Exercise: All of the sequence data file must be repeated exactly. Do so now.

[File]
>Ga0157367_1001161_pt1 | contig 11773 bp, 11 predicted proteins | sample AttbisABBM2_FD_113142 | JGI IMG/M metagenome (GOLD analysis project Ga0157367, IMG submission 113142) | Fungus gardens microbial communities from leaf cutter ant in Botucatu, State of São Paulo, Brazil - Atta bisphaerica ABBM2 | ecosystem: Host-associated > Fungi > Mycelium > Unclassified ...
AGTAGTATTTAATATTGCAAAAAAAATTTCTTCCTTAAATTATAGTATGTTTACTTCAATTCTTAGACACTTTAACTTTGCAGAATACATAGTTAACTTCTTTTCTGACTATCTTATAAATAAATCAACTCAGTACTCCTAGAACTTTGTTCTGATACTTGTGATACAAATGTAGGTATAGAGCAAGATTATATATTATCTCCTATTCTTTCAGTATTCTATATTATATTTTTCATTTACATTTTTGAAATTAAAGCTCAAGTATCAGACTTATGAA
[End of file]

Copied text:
>Ga0157367_1001161_pt1 | contig 11773 bp, 11 predicted proteins | sample AttbisABBM2_FD_113142 | JGI IMG/M metagenome (GOLD analysis project Ga0157367, IMG submission 113142) | Fungus gardens microbial communities from leaf cutter ant in Botucatu, State of São Paulo, Brazil - Atta bisphaerica ABBM2 | ecosystem: Host-associated > Fungi > Mycelium > Unclassified ...
AGTAGTATTTAATATTGCAAAAAAAATTTCTTCCTTAAATTATAGTATGTTTACTTCAATTCTTAGACACTTTAACTTTGCAGAATACATAGTTAACTTCTTTTCTGACTATCTTATAAATAAATCAACTCAGTACTCCTAGAACTTTGTTCTGATACTTGTGATACAAATGTAGGTATAGAGCAAGATTATATATTATCTCCTATTCTTTCAGTATTCTATATTATATTTTTCATTTACATTTTTGAAATTAAAGCTCAAGTATCAGACTTATGAA